A.    California Vehicle Code (CVC) Section 40001(a) allows for Owner Responsibility citations to be directed to the employer or owner of a commercial vehicle.  The CHP has an “Owner Responsibility” Form (CHP form 279 and available online at http://www.chp.ca.gov/publications/index.html), which is filled out by the employer or registered owner of a vehicle and carried on the truck.  When inspected by an officer and the form indicates the owner will accept that type of violation, it will be issued to the owner by CHP Policy.  Additionally, officers have discretion on the issuance of Owner Responsibility citations.

However, this is an agreement between the CHP and the owner.  Other law enforcement agencies, such as LAPD are not bound to this agreement between the CHP and the owner.  One of the criteria for making this decision is whether the driver should have discovered the problem during a pre-trip inspection and what was done to correct the issue.


Q.    I’m from out of state and my trucking company is also based out of state.  The citation was for equipment violations and my truck was too long.  All of these are my boss’s responsibility.  Why did I get the ticket in my name and not Owner Responsibility?

A.    California Vehicle Code Section 40001(e) only allows California owners to be cited under “Owner’s Responsibility.”

SIZE AND WEIGHT

Size

There are many conditions and exceptions to the law. Please follow the link below for Division 15 Vehicle Code sections.

http://www.dmv.ca.gov/pubs/vctop/vc/vctoc.htm

Length


Q.    What are California’s laws regarding the length of commercial vehicles and where can I find this information?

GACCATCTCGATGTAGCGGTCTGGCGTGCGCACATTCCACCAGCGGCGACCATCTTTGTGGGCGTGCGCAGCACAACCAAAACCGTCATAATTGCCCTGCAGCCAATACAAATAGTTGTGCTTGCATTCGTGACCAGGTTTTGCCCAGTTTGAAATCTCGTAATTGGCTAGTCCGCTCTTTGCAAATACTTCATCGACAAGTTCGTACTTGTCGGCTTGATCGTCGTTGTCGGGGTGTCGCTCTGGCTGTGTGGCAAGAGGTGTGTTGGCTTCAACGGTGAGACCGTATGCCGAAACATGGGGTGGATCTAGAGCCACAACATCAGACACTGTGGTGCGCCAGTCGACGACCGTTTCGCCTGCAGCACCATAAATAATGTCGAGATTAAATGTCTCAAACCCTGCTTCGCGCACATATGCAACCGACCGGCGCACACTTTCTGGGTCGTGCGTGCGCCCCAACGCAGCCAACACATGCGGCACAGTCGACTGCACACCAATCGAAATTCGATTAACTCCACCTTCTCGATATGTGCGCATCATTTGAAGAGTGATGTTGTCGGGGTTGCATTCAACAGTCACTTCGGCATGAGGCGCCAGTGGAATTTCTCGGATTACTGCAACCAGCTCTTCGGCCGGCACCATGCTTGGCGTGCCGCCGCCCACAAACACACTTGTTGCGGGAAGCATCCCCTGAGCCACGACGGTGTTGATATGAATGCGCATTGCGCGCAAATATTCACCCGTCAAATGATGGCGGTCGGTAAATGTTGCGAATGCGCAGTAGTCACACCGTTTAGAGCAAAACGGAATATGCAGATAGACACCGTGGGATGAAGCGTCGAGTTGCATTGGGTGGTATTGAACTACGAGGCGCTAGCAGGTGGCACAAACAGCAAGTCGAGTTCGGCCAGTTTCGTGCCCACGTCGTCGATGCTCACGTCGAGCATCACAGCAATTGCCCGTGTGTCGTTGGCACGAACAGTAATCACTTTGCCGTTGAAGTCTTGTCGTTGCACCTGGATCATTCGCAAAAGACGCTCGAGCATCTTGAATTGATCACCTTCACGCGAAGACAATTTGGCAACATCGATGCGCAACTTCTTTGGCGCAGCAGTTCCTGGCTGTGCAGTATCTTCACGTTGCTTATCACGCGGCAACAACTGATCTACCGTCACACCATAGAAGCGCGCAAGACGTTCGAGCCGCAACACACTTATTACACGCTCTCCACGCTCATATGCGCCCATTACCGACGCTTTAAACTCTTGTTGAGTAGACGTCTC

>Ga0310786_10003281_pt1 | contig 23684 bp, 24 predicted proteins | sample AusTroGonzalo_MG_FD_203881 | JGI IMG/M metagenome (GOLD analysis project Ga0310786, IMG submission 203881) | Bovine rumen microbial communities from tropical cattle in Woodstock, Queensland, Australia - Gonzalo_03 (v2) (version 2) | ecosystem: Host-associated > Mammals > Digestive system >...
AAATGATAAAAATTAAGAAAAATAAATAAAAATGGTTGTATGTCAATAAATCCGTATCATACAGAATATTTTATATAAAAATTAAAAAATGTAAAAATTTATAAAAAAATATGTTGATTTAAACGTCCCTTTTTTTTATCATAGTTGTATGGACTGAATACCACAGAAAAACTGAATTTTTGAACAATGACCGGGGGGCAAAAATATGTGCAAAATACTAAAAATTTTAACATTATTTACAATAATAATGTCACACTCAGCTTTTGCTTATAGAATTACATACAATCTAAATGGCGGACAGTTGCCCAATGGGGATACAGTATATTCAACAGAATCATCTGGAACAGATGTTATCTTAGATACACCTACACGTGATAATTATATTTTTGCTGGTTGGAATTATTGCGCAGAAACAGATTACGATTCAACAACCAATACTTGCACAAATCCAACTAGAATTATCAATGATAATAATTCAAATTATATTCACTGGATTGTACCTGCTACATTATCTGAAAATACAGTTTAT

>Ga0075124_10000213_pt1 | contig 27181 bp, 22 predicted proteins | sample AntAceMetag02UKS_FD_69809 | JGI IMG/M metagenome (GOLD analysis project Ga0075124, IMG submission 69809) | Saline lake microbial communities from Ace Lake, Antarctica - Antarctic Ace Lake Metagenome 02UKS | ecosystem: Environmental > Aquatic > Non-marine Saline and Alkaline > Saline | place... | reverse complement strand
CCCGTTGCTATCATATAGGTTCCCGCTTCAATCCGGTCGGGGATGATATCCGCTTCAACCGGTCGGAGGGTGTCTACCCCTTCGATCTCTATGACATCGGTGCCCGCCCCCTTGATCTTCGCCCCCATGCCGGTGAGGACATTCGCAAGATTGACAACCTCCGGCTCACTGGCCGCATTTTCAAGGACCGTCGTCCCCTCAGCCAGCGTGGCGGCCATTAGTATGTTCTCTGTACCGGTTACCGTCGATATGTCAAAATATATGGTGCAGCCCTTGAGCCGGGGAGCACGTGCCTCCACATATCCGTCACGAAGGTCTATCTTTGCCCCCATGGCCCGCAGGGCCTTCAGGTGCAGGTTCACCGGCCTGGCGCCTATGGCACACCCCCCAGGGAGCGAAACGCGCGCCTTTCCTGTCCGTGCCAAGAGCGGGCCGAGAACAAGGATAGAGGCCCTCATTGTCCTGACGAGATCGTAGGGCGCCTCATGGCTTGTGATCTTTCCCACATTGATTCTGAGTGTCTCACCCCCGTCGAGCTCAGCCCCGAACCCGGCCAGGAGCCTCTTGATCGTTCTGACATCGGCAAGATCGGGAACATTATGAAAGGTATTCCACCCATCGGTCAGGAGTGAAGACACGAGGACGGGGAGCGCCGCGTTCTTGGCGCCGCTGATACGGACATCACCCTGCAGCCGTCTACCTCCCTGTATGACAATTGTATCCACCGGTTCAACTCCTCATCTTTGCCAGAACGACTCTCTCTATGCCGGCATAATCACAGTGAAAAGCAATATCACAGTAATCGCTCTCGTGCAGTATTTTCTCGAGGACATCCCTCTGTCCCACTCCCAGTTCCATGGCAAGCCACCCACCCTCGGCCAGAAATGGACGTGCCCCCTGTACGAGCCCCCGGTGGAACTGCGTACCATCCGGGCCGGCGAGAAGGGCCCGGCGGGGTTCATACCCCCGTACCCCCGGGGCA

A.    CVC Section 35400(a) - A single vehicle may not exceed 40’.

CVC 35401(b)(4) & 35401.5(a)(1) - Allows a semitrailer up to 53’  IF the kingpin to rear axle is 40’ or less.

CVC 35401(a) - Combination of tractor and trailer may not exceed 65’.

CVC 35401(X) CVC - Combination of a tractor, 28.5’ semi-trailer and 28.5’ semi-trailer may not exceed 75’.


Exceptions:

Tractor trailer combinations are unlimited in length on U.S. Interstate freeways and designated State roads under federal regulations (23CFR, Part 658) and CVC Section 35401.5.  Federal law requires that states allow Surface Transportation Assistance Act (STAA) trucks reasonable access to terminals. In the 1980's, California evaluated all State routes and allowed STAA vehicles on those routes that could accommodate them.

Q.    Where are these routes?

A.     Maps of these routes as well as in depth rules and laws regarding the transportation of oversize loads, highway safety can be found at the California Department of Transportation.

http://www.dot.ca.gov/hq/traffops/signtech/trucks/

Q.    How do I deliver or pickup cargo off of the US Interstate freeways and designated state roads if my truck is STAA legal?

A.    You may use any designated and signed Terminal Access (TA) route. State routes are continuously re-evaluated as improvement projects are completed. Local governments also evaluate local roads for STAA access to create local TA routes.

The only places you are allowed to go off of these “STAA” roadways are via a “Terminal Access Route” which is designated by signage.  If your load requires a longer vehicle a Los Angeles oversize permit may be issued.  However, if the cargo does not require the longer vehicle it will not be issued a permit.